(This is one of a series of posts about productivity books and the lessons I took from them. The series is: Getting Things Done, A Sense of Urgency, The ONE Thing, and Principles.)
If there is one word to use to describe The ONE Thing it is that. The book’s premise is to figure out the one thing you can do that will make everything else easier or unnecessary and focus on that. The premise is simple enough but learning how to apply it, and then actually doing so, is a powerful change in the way you use your time.
(The other reason “extraordinary” is the one word is that the author uses it 115 times in the book. You can tell he is a true believer in what he preaches.)
I am in the middle of trying to start a business. It seems as if there is a never ending lists of things that need to be done. Often it feels like I am treading water and not making any progress. For a while now I have asked myself the question, “What is one thing I can do today to push the business forward?” After reading the book I realized the better question is, “What is the best thing I can do today to push the business forward?”
While I had expected the book’s message of concentrating on one, important thing, I was surprised at the emphasis on thinking big. In retrospect they should go hand in hand but often the big things are not achieved because they have not been broken down into smaller, actionable steps.
At the largest scale the steps are:
One passion -> one skill -> one person -> one life
And they all come back to the book’s central question:
“What’s the ONE Thing you can do such that by doing it everything else would be easier or unnecessary?”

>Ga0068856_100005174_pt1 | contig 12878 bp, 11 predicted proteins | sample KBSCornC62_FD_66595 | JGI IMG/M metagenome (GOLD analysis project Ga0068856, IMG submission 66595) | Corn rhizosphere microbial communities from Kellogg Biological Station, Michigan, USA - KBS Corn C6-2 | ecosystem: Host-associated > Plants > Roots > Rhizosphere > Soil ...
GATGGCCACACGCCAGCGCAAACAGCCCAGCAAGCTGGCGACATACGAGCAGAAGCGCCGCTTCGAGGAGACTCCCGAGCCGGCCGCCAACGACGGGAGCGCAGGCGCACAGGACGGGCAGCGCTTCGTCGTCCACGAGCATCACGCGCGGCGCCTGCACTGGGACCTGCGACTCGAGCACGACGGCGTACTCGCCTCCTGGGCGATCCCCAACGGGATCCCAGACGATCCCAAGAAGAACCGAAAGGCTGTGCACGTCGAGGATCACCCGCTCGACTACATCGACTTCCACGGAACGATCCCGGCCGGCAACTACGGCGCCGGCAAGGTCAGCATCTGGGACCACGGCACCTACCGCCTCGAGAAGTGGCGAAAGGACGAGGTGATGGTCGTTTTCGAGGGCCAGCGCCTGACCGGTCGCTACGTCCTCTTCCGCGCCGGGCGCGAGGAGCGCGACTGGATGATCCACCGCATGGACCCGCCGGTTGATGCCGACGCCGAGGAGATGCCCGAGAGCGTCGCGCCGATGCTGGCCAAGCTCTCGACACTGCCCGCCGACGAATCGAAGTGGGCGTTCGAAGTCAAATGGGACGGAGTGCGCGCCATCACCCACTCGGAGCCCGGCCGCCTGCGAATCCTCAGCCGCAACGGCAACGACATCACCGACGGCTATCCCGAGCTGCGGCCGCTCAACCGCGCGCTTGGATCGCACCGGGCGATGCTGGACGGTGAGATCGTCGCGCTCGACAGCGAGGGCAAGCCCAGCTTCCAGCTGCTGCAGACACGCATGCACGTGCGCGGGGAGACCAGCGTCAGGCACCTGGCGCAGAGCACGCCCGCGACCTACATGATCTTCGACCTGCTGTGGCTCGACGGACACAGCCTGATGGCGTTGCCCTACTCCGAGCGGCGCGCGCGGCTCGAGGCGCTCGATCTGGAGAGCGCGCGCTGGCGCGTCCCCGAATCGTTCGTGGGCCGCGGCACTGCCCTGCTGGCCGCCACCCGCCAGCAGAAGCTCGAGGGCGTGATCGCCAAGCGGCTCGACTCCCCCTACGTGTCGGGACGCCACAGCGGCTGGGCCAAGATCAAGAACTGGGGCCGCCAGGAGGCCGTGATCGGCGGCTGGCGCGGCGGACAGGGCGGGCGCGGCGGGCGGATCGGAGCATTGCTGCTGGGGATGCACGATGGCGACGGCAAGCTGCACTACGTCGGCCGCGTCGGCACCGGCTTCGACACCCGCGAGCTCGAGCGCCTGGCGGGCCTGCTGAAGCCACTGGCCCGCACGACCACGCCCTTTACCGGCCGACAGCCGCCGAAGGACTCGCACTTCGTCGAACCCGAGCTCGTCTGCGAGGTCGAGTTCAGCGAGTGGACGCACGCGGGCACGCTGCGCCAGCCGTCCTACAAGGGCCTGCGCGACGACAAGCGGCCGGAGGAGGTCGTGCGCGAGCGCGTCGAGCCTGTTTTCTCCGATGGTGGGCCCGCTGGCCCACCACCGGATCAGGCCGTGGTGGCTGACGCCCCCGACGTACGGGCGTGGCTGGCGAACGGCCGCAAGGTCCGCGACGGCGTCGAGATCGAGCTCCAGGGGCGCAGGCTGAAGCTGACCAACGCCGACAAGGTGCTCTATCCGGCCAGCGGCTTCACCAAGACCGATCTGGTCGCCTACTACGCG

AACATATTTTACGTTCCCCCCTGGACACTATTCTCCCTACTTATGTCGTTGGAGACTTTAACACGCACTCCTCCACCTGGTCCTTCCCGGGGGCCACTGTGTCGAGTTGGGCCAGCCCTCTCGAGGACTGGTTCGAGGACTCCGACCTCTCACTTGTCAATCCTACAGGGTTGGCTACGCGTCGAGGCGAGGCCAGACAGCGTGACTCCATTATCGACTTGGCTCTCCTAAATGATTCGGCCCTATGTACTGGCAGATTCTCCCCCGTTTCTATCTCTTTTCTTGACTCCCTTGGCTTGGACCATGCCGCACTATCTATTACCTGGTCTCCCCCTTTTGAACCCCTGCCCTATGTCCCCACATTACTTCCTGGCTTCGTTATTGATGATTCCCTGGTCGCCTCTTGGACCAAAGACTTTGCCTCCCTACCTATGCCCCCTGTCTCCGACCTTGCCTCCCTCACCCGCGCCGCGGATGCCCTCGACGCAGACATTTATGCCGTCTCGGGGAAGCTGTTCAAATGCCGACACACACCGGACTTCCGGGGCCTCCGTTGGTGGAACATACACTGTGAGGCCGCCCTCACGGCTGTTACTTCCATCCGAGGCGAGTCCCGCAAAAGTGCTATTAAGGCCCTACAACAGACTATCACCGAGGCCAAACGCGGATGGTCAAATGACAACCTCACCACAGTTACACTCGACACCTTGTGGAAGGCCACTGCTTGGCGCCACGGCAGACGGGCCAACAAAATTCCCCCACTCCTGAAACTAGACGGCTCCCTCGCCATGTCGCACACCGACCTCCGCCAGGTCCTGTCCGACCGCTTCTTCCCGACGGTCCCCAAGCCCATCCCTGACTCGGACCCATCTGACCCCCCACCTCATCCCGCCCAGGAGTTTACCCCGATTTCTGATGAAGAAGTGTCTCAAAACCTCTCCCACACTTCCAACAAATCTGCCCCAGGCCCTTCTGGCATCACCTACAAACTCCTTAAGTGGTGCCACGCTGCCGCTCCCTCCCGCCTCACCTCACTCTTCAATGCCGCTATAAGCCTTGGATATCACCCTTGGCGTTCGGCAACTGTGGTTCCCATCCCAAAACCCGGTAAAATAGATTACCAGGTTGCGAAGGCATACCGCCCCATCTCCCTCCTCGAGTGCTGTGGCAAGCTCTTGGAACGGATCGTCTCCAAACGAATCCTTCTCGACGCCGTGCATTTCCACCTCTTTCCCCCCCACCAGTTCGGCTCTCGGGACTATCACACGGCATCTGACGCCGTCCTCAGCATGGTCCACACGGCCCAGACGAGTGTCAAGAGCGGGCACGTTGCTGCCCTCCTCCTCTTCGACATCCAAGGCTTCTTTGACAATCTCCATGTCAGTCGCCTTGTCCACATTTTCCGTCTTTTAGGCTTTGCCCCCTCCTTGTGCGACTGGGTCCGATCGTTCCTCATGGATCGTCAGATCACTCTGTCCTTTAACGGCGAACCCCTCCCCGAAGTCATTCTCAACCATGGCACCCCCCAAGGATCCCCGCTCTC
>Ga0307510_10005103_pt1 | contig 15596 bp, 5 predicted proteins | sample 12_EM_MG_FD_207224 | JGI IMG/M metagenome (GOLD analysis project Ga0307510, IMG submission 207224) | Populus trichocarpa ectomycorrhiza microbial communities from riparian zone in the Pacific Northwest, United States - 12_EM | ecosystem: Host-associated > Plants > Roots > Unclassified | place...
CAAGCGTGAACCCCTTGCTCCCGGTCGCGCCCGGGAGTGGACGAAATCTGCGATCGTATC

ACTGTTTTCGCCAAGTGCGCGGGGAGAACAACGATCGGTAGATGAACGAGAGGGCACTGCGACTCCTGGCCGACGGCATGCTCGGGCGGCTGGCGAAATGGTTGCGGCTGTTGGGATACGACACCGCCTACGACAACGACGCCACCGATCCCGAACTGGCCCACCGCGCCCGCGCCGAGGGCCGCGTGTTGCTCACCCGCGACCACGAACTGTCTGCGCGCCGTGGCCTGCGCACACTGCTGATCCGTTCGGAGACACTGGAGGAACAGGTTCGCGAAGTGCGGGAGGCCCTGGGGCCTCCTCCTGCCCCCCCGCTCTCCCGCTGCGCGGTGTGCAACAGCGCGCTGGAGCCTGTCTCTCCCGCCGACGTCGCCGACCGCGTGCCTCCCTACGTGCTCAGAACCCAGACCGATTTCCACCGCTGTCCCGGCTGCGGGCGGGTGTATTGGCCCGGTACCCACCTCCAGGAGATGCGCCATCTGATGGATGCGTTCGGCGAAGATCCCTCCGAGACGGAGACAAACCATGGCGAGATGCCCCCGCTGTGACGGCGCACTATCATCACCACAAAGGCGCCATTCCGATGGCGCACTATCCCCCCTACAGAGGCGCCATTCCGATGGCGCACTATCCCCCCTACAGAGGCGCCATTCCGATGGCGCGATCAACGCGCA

Productivity in all situations
Everybody has the same number of hours in a day but some people seem to get so much more done than others. Obviously circumstances play a big part of that. A childless man in his 20s (the stereotypical startup guy or digital nomad) obviously has more hours to work with than a single mother of two.
I have heard many people say that when they have children they actually achieve more because they learned to focus on the really, really important things in their limited hours.
“When you want the absolute best chance to succeed at anything you want, your approach should always be the same. Go Small.”
Defer the busy work. Find the thing that matters most and concentrate your efforts on that.
When you let your inbox dictate your day, your calendar dictate your week, and have a to do list that would not be finished in months then likely you feel overwhelmed and that the success you strive for it out of reach.
That describe the demands on many of us but success does not come from busy work nor is success correlated with time or effort. Keller does a great job laying out that the results you are striving to achieve can be traced back to smaller, specific actions.
Throughout many conversations I have found that defining what you are passionate about is easier for some people than others. When I ask people I often get a response of “uhh…” followed by the generic responses of “my family” or “my job”. I then try to rephrase the question to, “if you had no other responsibilities what would you spend your day doing?”
[Tweet “Your #passion is what you would spend your day doing if you had no other responsibilities.”]
Not every passion is something that you can build a business or career around. Nor do they have to be. Simply being able to indulge them is often enough to bring happiness into your life. If a business or career is your goal then Keller lays out a path to which to achieve it.
When you are passionate about something you spend more time on it which leads to developing skills. It is those skills that are what you will be able to build a business or career around.